Nintendo has a tricky task on its hand with Kirby’s Return to Dream Land Deluxe. The upcoming Nintendo Switch release revives a 2011 Kirby entry that was liked well enough by fans at the time, but it’ll launch in the shadow of the pink puffball’s best adventure, last year’s transformative Kirby and the Forgotten Land. Though a wave of love for Kirby should help Return to Dream Land get some extra eyes, it’ll need to do a bit more than visually touch up an old platformer to fully capitalize on that success.
The good news is that developer Hal Laboratories seems up to that task. I saw around 30 minutes of gameplay from Kirby’s Return to Dream Land Deluxe, showing off some of the rerelease’s new features. While its core platforming remains unchanged, standing up as a return to form for the series, its enhancements have me excited to dive back into Dream Land — especially once I saw Kirby’s new mech suit in action. Though I’m more interested in some genre experiments here which see Hal testing promising new 2D platforming ideas in a safe package.
Kirby’s Return to Dream Land Deluxe will be familiar whether you’ve played the original version or not. It’s a straightforward 2D Kirby game where players inhale enemies, get copy abilities, and collect a whole bunch of stuff. The added twist during the Wii era was that it featured four-player co-op, which returns here, though that’s not as much of a special selling point in 2023 as it was in 2011. There are some key new additions, though, that should entice Kirby fans back.
For instance, Dream Land Deluxe introduces some new copy abilities to the fold. A brand new sand power will let Kirby blast enemies with sandcastles and dust tornadoes. Though I didn’t see that in action during my demo, I did see what has instantly become my favorite ability in sight alone: Mecha Kirby. Calling back to Kirby’s Planet Robobot days, the puffball gets suited up in Gundam-like armor allowing him to shoot enemies with laser shots. Most copy abilities only give Kirby access to a few basic attacks, but Mecha is an entirely different game. I counted five pages worth of attacks listed in a menu, giving him nearly 20 moves in one ability.
During the demo, I’d see him shoot some basic blast forward, arc missiles upwards at an enemy, punch a boss with his fists, and unleash charge shots that change depending on how long the attack button is held down. All of that almost transforms the platformer into a different mech platformer self-contained within one ability. It’s an exciting change, one that I hope means Hal is committed to making 2D Kirby games more mechanically complex going forwards.
Aside from that, updates to the core adventure seem light. For younger players, there’s a new assist mode that’ll keep players from falling down pits, double their health, and give them copy abilities during boss fights when needed. That should help make Dream Land Deluxe a good option for any parents who want to introduce their young kids to another Kirby game post-Forgotten Land.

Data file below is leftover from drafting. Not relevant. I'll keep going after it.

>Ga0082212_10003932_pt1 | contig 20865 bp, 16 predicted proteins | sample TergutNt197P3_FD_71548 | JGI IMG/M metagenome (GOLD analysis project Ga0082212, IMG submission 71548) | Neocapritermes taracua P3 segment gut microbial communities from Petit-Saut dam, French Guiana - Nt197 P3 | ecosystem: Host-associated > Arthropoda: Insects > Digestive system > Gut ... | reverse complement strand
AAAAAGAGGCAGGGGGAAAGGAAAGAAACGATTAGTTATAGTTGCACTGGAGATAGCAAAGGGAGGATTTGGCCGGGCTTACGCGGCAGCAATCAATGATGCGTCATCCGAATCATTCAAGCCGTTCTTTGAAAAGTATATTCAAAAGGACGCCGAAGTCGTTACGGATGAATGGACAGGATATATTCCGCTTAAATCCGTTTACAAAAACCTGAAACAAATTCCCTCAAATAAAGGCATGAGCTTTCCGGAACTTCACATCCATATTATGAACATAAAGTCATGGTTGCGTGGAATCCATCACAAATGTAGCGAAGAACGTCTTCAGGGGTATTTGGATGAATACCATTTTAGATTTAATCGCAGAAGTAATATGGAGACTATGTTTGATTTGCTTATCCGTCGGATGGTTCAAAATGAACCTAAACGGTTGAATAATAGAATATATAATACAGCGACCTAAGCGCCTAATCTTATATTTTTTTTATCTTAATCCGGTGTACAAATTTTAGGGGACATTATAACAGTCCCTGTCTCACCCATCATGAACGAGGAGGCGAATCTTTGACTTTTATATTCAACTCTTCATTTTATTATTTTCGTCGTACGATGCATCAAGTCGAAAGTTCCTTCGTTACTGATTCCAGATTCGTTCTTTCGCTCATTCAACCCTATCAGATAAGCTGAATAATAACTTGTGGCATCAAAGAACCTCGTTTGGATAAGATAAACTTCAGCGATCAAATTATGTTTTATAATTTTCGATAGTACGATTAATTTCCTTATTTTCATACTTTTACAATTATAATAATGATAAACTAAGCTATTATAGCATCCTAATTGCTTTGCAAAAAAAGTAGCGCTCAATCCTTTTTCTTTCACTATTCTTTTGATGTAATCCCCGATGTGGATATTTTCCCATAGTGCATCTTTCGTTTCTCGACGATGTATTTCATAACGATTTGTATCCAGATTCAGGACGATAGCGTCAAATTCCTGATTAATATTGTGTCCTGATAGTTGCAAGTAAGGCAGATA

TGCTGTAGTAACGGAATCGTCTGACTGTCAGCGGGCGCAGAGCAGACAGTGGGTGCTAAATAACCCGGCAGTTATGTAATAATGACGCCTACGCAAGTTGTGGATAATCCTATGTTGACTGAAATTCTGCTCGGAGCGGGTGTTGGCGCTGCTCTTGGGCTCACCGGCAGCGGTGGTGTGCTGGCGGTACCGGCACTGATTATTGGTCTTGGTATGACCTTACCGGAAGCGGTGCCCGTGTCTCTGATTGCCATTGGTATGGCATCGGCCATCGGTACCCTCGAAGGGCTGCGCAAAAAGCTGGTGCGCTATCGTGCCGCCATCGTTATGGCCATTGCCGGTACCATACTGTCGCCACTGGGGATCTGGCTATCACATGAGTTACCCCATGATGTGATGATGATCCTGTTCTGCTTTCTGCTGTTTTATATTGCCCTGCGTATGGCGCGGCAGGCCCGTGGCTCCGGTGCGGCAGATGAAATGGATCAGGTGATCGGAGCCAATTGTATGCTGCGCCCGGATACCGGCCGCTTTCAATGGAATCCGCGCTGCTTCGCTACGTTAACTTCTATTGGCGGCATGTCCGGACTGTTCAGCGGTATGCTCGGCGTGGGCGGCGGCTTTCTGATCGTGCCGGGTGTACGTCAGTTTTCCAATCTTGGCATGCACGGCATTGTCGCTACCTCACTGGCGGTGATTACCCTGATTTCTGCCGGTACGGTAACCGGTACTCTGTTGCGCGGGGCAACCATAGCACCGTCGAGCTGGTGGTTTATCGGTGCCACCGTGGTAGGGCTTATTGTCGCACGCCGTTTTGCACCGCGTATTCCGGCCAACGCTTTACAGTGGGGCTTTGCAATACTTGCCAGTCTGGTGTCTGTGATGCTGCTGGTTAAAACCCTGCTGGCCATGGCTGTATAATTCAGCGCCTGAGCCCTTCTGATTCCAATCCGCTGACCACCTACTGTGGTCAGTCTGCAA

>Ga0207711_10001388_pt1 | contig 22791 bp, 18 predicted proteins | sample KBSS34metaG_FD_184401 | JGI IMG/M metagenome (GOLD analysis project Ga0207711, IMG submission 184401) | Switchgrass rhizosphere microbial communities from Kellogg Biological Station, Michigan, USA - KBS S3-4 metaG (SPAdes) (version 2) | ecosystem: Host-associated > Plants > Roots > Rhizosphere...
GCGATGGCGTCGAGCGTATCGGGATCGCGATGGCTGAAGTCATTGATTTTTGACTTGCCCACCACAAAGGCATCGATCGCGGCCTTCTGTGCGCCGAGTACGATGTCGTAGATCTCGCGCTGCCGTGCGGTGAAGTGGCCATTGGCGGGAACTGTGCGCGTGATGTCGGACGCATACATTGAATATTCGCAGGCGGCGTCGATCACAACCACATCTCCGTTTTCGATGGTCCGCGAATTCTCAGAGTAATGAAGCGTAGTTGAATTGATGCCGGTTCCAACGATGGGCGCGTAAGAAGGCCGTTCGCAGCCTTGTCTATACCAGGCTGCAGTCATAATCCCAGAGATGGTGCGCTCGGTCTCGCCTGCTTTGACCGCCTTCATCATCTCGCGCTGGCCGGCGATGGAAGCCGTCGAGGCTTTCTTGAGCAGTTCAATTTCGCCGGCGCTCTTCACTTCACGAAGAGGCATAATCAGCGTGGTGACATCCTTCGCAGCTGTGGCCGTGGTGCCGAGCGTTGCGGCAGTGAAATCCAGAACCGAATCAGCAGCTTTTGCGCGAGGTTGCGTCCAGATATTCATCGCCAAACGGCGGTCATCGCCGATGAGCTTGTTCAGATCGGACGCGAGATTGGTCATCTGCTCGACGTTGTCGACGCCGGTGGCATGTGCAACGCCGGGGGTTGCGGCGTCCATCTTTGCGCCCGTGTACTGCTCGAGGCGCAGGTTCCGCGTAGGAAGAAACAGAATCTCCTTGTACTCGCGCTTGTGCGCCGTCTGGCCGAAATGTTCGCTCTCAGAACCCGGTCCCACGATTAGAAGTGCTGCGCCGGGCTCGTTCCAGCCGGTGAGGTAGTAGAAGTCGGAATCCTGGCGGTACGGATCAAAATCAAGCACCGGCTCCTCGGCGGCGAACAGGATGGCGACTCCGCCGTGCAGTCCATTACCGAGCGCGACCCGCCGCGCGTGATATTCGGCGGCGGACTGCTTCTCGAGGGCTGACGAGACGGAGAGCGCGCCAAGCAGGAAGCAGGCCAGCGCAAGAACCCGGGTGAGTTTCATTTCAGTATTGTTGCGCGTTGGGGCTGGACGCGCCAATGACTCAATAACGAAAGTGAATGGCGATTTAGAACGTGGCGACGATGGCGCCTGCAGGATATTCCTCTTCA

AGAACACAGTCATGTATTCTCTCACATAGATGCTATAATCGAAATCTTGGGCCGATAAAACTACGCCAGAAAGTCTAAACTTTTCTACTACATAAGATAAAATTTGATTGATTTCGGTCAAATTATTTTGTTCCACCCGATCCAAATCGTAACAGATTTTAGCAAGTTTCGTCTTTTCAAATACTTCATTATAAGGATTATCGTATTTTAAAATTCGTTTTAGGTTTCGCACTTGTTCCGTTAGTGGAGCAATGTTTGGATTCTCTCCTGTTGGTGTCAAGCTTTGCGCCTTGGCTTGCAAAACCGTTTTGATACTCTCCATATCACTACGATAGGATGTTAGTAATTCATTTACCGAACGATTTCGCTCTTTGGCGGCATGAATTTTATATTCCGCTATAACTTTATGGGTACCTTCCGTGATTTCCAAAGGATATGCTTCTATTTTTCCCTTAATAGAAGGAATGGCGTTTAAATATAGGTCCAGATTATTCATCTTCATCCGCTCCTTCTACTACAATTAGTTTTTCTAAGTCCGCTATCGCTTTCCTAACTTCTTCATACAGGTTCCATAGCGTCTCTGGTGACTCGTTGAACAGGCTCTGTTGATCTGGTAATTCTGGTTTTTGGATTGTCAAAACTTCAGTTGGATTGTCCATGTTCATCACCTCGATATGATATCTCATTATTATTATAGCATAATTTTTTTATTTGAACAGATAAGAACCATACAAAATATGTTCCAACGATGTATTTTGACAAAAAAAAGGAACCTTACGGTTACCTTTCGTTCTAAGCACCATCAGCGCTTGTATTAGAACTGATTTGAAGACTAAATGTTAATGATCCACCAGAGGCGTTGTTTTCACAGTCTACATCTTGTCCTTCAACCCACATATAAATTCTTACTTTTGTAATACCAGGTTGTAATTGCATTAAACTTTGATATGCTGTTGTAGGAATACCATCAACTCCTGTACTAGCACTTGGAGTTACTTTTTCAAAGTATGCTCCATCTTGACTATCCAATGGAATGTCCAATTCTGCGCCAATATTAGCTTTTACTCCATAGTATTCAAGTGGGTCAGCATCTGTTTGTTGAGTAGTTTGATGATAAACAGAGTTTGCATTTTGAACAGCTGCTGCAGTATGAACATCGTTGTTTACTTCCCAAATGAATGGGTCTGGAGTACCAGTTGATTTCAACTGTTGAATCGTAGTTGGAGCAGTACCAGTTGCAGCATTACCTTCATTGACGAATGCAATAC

Outside of the main story, Dream Land Deluxe is expanding the relatively short original game with some new content. Merry Magoland is a new hub that houses 10 multiplayer minigames from the Kirby series, including two brand-new ones. It’s a mini party-game mode where players can earn stamps for completing challenges and buy cosmetic masks. That gives the package an extra boost of multiplayer potential even if it likely won’t replace Mario Party.
The main draw of the package, however, is Magolor Epilogue. The brand new story mode is a total departure from the regular Kirby formula, in a way that almost reminds me of Metroid Zero Mission’s bonus ending. The idea is that players control the campaign’s rival, Magolor, after he’s defeated by Kirby. When the story begins, Magolor has lost all of his powers, save for a single jump and a blast shot. The ultimate goal is to regain all of his powers while navigating a new set of 2D platforming levels. After completing the first level, for instance, Magolor regains the power to drop bombs by pressing down and attack.
The epilogue is much more progression focused than a typical Kirby game. By chaining together combos, players gain magic points that can be spent to buy and upgrade abilities. For instance, some early upgrades extend the range of his blaster or up its fire rate. Considering that Kirby games generally lack too much of a power curve, I’m excited to see how Hal Laboratories can stretch its 2D platforming legs and create a side story that stands on its own.
Kirby’s Return to Dream Land Deluxe will need that help considering that the original game was a brisk six-hour adventure. Magolor Epilogue should extend that, as should the main campaign’s Extra mode, which acts as a harder replay with some remixed levels. Based on what I’ve seen so far, Hal makes a strong case for the double dip here by going the extra mile with new content. Though what I’m most excited about is how it seems that the developer is using the release as a safe way to test new platforming ideas. If Dream Land Deluxe is a tease of what’s to come, we could be in for another reinvention of the series soon.
Kirby’s Return to Dream Land Deluxe launches on February 24 for Nintendo Switch.
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